advantages: provides rapid, onset.
disadvantage: often higher cost, required intravenous access and not self administered, irreversibility of drugs in most cases, risk of fluid overload
what are the advantages and disadvantages PO (oral)
advantages: usually easier, more convenient, less expensive, safer then injection, dosing is more likely reversible
disadvantages: variable absorption and slower onset of action, inactivation of some drugs by stomach acid and or pH, problems with firs pass effect, some irritate GI mucosa
differentiate between adverse drug event and adverse drug reaction
adverse drug event: any undesirable occurrence related too administering or failing to administer a prescribed medication
adverse drug reaction: any unexpected unintended, undesired, or excessive response to a medication given at therapeutic dosages
describe the protein binding and albumin
-when the drug binds to albumin, the drug is bound and is not acting on the body
-when the drug breaks away from albumin, the drug is considered active
person with low protein is at risk for toxicity with protein binding drugs. having low albumin might make a person look puffy
what is the half life?
the time it takes for one half of the original amount of a drug to be removed from the body
-most drugs are considered to be effectively removed after about five half lives
what is the steady state?
when someone is taking a drug multiple times a day, it will eventually reach the steady state in which the amount of drug they take in and the amount of drug being excreted are the same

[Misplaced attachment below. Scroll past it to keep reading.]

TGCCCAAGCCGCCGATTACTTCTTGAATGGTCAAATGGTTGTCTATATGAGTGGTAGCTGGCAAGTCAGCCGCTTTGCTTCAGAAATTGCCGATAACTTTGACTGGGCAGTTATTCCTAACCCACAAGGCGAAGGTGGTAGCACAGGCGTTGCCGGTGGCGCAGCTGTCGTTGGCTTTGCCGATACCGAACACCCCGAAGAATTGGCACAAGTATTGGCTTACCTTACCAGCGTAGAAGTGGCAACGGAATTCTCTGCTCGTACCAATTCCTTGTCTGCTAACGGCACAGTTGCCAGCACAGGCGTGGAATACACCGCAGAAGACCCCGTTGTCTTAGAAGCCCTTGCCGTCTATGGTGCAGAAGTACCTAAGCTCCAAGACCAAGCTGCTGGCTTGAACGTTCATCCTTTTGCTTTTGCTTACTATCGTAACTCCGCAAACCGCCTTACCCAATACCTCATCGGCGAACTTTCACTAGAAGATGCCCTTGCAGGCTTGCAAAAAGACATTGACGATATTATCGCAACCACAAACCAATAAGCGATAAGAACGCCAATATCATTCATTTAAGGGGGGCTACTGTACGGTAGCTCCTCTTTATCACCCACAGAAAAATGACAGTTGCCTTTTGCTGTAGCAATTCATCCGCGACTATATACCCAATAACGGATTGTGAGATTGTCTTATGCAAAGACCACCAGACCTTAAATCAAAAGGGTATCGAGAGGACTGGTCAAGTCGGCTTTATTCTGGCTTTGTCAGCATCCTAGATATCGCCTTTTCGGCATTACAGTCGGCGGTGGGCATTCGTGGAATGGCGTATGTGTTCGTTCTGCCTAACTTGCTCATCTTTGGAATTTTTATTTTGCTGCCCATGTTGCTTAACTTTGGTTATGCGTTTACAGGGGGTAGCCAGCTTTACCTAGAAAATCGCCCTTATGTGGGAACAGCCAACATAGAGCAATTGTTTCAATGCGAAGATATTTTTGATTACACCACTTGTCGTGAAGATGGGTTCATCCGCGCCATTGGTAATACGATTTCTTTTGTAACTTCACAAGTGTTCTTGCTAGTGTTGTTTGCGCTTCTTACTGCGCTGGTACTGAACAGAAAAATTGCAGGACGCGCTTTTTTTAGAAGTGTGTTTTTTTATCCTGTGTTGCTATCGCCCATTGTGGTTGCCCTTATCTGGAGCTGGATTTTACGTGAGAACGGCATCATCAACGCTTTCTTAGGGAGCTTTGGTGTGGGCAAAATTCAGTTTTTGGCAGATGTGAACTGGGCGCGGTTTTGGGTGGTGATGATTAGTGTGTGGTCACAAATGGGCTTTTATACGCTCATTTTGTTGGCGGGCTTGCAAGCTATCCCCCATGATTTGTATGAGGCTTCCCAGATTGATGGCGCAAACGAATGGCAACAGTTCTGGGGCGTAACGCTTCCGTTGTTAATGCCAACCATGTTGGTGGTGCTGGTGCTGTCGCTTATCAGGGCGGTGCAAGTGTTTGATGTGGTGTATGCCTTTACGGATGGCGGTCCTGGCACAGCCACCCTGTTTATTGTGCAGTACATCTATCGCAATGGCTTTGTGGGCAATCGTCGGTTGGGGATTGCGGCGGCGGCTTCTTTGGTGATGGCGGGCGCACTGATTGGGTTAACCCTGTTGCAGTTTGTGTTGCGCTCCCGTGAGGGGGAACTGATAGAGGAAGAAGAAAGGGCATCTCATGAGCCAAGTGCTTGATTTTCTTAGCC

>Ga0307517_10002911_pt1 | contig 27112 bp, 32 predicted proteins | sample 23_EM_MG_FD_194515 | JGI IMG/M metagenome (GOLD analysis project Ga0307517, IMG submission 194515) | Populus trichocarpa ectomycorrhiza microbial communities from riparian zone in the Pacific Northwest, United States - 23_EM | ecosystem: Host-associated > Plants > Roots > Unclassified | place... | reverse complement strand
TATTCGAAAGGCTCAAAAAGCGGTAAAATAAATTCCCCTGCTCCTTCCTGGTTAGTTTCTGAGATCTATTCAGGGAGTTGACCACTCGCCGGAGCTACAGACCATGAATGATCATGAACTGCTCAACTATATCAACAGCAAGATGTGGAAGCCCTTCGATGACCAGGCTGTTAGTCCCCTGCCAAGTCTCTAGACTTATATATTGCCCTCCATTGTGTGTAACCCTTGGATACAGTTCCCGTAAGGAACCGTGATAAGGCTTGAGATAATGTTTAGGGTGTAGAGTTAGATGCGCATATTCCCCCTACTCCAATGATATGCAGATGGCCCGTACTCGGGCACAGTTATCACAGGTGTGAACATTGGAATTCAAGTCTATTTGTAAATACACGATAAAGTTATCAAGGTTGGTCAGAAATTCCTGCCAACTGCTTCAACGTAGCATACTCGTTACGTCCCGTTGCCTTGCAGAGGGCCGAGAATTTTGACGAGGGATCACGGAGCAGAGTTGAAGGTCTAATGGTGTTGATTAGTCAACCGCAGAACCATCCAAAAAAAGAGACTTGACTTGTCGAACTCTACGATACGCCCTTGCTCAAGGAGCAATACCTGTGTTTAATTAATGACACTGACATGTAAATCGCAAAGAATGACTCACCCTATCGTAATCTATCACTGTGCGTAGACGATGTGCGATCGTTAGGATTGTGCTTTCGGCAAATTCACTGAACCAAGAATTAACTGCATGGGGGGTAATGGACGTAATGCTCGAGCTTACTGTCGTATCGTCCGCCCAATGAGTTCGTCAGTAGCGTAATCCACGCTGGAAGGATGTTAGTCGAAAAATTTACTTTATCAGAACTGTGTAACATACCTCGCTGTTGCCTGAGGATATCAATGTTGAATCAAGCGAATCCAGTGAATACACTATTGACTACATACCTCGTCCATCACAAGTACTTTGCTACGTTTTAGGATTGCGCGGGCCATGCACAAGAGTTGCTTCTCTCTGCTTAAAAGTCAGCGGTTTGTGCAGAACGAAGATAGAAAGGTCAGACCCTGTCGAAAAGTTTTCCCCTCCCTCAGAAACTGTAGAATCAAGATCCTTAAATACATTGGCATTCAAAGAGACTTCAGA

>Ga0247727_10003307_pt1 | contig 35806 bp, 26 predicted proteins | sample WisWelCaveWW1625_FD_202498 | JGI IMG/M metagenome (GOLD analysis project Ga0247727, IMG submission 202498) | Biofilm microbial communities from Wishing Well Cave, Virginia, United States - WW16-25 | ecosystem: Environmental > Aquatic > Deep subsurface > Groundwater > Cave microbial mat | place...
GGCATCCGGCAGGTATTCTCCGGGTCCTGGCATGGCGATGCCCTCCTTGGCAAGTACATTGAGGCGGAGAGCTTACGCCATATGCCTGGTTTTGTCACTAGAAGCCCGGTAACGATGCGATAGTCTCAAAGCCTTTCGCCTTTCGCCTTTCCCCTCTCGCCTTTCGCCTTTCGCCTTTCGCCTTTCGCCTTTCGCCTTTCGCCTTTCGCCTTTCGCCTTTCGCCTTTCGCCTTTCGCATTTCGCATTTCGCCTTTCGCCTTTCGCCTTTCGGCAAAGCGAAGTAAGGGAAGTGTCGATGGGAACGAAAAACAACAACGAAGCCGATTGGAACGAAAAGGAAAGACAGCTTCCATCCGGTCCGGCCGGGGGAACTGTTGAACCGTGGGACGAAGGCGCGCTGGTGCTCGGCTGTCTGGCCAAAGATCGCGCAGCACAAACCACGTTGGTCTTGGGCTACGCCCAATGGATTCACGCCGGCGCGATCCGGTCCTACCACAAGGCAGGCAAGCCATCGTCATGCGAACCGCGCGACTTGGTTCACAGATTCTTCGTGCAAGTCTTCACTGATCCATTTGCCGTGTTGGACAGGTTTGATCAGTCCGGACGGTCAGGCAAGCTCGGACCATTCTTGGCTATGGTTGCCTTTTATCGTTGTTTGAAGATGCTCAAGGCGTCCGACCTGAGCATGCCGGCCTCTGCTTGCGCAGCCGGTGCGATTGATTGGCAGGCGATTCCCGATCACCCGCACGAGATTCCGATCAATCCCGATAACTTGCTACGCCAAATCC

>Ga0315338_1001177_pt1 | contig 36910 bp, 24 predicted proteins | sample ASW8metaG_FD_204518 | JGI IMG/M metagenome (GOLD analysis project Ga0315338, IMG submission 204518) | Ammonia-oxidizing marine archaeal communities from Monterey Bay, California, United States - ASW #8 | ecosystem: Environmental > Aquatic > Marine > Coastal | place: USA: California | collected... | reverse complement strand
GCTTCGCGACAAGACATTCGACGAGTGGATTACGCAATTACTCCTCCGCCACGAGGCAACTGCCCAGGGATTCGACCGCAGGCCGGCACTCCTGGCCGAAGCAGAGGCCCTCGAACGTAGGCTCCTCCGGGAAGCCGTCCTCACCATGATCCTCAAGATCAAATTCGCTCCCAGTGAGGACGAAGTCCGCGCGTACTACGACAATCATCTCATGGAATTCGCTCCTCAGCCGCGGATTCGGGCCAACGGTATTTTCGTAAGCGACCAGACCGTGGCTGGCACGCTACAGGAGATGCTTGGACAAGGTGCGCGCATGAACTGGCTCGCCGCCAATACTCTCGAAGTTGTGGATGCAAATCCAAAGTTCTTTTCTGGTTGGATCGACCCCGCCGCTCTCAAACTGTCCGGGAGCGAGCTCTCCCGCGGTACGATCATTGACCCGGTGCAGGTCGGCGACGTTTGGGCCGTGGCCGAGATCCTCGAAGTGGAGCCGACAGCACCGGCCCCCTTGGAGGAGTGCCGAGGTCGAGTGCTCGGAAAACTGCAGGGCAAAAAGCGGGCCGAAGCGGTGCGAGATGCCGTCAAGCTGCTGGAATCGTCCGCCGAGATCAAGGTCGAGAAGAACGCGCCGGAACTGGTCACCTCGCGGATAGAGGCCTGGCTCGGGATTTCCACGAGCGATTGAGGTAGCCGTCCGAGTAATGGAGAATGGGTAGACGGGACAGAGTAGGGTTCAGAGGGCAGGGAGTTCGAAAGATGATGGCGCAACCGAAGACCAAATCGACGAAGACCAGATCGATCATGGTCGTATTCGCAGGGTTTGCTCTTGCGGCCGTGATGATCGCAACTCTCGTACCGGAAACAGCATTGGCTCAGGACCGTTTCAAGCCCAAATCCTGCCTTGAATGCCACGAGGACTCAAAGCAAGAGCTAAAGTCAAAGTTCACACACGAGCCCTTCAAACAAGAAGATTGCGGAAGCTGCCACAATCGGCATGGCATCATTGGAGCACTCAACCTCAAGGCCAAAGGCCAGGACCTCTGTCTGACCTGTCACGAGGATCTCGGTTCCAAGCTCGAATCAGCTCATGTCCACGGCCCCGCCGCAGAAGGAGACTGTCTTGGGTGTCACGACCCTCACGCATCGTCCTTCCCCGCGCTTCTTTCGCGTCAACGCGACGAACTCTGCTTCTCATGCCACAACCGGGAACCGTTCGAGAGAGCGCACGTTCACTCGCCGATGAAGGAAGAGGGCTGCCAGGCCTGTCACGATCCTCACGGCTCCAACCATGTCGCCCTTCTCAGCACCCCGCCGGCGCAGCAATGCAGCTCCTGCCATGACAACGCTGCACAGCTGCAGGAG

which foods and medication when combined can cause a hypertensive episode?
MAOI's (monoamine oxide inhibitors) and foods containing tyramine (aged meats, cheeses, wines, etc.. but not soft cheese such as cottage cheese or cream cheese)
what is gene therapy?
new therapeutic technologies that directly target human genes in the treatment and prevention of illness
what is genetic predisposition?
the presence of certain factors in a persons genetic makeup or genome that increase the individuals likelihood of developing one or more diseases
what is an inherited disease?
genetic disease tat result from defective alleles passes from parents to offspring
what is pharmacogenomics?
a branch of pharmacogenetics that involves the survey of the entire genome to detect multigenic determinants of drug exposure
what is of utmost importance during genetic testing and counseling?
maintaining privacy and confidentiality, the patient is the one who decides to include or exclude any family members from the discussion and from knowledge of the results of genetic testing
what can a person do to help offset his or her genetic predisposition?
make better lifestyle choices such as consuming a healthy diet and exercising to avoid development heart disease
what is the proper way to measure liquid medications?
if less than 5 mL, us a syringe to measure
do not use household tsp